SANFORD: Deal could help him keep job, but legacy still in doubt
COLUMBIA -- When history writes Gov. Mark Sanford's legacy, will it begin with Argentina or Boeing?
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Four months after the governor's fall from grace, he defied the critics who said his sex scandal would keep businesses away from South Carolina and unemployed workers on the dole.
Sanford is not taking credit. By his own acknowledgment, it is his political adversaries -- among them Senate leader Glenn McConnell, House Speaker Bobby Harrell and Senate Finance Committee Chairman Hugh Leatherman -- who deserve the top accolades for landing the Boeing investment.
But Sanford also played a role. He told The Post and Courier Thursday that he had the ear of Boeing Chairman Jim McNerney, a friend Sanford met through his wife, Jenny, in the early 1990s.
"I don't think there is any value in victory laps or so-called vindication. ... I don't deserve any more credit than anybody else on the team because it was indeed a team effort," Sanford said.
Sanford said he had his "fair share" of conversations with McNerney about what South Carolina has to offer, including its low union presence, the cost of doing business and how taxes here compare nationally.
It was McNerney who phoned Sanford in his Statehouse office around 4 p.m. Wednesday to tell him the big news, about an hour before the announcement came on the Senate floor.
Key legislators had gathered in McConnell's office to receive the final word from the company around 4:45 p.m. before making the news public.
At 11 a.m. today in a ceremony in North Charleston, Sanford officially will approve the incentives deal that helped land Boeing.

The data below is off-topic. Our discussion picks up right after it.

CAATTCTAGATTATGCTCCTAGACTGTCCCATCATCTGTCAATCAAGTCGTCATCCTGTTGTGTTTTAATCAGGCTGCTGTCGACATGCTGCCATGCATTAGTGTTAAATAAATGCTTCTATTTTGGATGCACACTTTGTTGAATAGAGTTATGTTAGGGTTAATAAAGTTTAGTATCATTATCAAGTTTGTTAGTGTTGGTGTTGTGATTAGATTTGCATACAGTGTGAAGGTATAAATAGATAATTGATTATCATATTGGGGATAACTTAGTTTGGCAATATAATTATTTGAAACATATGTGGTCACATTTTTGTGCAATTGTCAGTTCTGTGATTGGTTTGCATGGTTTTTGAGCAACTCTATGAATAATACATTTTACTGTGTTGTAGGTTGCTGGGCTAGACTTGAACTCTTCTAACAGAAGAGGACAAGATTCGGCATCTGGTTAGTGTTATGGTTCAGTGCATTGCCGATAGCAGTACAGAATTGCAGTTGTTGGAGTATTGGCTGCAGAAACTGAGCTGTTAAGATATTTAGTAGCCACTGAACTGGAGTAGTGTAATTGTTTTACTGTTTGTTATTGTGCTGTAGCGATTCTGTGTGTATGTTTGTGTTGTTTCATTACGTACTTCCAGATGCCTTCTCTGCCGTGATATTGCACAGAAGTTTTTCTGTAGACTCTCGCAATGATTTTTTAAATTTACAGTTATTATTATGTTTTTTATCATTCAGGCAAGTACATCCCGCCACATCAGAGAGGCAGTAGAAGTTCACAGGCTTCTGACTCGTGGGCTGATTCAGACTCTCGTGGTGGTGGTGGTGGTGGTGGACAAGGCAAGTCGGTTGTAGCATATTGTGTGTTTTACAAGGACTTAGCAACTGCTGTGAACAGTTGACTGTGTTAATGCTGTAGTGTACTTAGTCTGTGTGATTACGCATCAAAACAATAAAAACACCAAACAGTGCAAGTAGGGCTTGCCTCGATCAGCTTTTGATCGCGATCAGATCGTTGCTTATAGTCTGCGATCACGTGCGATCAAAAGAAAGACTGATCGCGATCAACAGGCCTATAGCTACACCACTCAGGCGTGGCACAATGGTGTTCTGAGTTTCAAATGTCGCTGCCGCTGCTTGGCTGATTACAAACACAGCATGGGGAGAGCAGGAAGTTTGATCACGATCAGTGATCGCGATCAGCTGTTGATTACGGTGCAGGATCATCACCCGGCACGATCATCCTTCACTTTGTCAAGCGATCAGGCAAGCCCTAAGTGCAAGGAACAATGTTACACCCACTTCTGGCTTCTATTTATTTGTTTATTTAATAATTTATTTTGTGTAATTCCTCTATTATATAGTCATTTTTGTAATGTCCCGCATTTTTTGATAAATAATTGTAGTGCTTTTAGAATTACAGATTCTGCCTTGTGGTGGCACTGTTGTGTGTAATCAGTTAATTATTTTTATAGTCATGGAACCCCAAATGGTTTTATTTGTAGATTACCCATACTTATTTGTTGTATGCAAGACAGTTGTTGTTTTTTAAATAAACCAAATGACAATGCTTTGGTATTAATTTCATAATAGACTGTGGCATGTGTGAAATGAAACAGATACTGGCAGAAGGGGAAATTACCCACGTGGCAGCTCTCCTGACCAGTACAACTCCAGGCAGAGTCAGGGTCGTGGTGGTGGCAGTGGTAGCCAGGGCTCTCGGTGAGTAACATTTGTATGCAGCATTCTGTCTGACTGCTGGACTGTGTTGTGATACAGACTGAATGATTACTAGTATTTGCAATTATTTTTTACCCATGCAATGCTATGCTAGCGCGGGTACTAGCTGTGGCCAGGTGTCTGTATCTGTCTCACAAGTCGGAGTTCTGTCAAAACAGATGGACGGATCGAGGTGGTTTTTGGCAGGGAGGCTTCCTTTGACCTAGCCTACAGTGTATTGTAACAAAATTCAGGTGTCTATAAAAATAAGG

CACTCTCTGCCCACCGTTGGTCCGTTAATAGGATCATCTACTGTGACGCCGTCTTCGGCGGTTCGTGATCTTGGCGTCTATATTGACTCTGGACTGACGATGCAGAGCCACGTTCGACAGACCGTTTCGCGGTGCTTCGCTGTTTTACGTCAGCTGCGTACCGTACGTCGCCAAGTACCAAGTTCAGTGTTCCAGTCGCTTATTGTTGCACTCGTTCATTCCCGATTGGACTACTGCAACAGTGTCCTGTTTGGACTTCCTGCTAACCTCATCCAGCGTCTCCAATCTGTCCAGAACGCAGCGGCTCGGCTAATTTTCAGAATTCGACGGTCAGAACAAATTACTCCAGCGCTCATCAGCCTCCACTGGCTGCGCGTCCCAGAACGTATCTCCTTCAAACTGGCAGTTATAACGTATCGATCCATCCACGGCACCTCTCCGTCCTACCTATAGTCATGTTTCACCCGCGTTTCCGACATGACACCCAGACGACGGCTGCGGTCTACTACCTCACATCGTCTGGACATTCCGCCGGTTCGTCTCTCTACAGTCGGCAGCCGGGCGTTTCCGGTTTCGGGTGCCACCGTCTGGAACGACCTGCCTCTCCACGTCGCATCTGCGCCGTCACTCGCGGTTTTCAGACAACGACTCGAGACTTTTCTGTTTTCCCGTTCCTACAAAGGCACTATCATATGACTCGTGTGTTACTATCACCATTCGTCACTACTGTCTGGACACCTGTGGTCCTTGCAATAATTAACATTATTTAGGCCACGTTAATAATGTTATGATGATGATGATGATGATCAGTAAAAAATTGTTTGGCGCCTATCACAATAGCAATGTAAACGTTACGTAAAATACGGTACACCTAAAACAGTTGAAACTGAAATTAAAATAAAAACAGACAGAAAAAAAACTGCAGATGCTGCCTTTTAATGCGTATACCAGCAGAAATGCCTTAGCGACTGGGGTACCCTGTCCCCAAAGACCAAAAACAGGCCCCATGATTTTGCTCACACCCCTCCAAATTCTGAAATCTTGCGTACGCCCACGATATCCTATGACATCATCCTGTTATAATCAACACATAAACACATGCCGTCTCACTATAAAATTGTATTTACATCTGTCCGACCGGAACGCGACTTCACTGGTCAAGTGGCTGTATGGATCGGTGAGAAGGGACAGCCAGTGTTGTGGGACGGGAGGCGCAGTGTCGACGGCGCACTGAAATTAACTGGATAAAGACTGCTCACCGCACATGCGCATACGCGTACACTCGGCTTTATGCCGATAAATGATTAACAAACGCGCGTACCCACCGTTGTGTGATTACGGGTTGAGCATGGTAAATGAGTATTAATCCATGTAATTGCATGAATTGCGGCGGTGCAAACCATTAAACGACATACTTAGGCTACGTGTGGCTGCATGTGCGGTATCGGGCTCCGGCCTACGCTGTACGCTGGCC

But even the massive economic prize of Boeing coming to a state with one of the nation's highest unemployment rates may not be enough to edit Argentina out of his legacy.
Kendra Stewart, an associate professor of political science at the College of Charleston, said probably nothing Sanford could do would remove his affair with an Argentine woman from the forefront of his legacy.
"In the end, a sex scandal almost always permanently taints a politician's legacy, and it tends to overshadow all the good things they do in office," Stewart said.
What Boeing could do for Sanford is cool the current political climate that churns with talk of impeachment, Stewart said. The Boeing investment takes credibility away from the argument that Sanford's indiscretions and his week-long disappearance from the state will keep business opportunities away, she said.
Rep. Seth Whipper, D-North Charleston, said Sanford's influence on the Boeing deal is a separate issue than whether the governor should be impeached. Whipper, an attorney, is a member of the Judiciary Committee that is expected to begin impeachment proceedings in the House.
Whipper, along with fellow Judiciary Committee members Leon Stavrinakis, D-Charleston, and Mike Sottile, R-Isle of Palms, said they are reserving an opinion about impeachment until they receive all the facts.
The results from an ongoing State Ethics Commission investigation is expected to serve as the basis for initial impeachment talks in the House.
"Redemption is always available," Whipper said. "If he gets back to the business of being governor, the chances of surviving his term go up from there."
Stavrinakis added that landing economic development is in the job description for legislators and governors.
"This is our job; this is what we're supposed to be doing," he said. "It's not like we went above and beyond the call of duty. We should all be pleased, but we don't need an award for doing it."